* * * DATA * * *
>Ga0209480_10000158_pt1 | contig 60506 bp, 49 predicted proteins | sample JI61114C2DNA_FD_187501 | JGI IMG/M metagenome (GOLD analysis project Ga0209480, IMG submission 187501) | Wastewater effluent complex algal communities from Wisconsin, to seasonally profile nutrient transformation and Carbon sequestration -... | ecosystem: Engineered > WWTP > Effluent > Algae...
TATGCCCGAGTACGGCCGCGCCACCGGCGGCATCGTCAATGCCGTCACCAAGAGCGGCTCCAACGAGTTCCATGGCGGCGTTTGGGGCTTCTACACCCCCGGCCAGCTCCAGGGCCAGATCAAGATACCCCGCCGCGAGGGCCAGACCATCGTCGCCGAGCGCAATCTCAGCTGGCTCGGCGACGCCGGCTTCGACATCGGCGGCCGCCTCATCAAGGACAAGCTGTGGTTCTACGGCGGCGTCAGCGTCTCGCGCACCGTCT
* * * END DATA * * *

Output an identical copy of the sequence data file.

>Ga0209480_10000158_pt1 | contig 60506 bp, 49 predicted proteins | sample JI61114C2DNA_FD_187501 | JGI IMG/M metagenome (GOLD analysis project Ga0209480, IMG submission 187501) | Wastewater effluent complex algal communities from Wisconsin, to seasonally profile nutrient transformation and Carbon sequestration -... | ecosystem: Engineered > WWTP > Effluent > Algae...
TATGCCCGAGTACGGCCGCGCCACCGGCGGCATCGTCAATGCCGTCACCAAGAGCGGCTCCAACGAGTTCCATGGCGGCGTTTGGGGCTTCTACACCCCCGGCCAGCTCCAGGGCCAGATCAAGATACCCCGCCGCGAGGGCCAGACCATCGTCGCCGAGCGCAATCTCAGCTGGCTCGGCGACGCCGGCTTCGACATCGGCGGCCGCCTCATCAAGGACAAGCTGTGGTTCTACGGCGGCGTCAGCGTCTCGCGCACCGTCT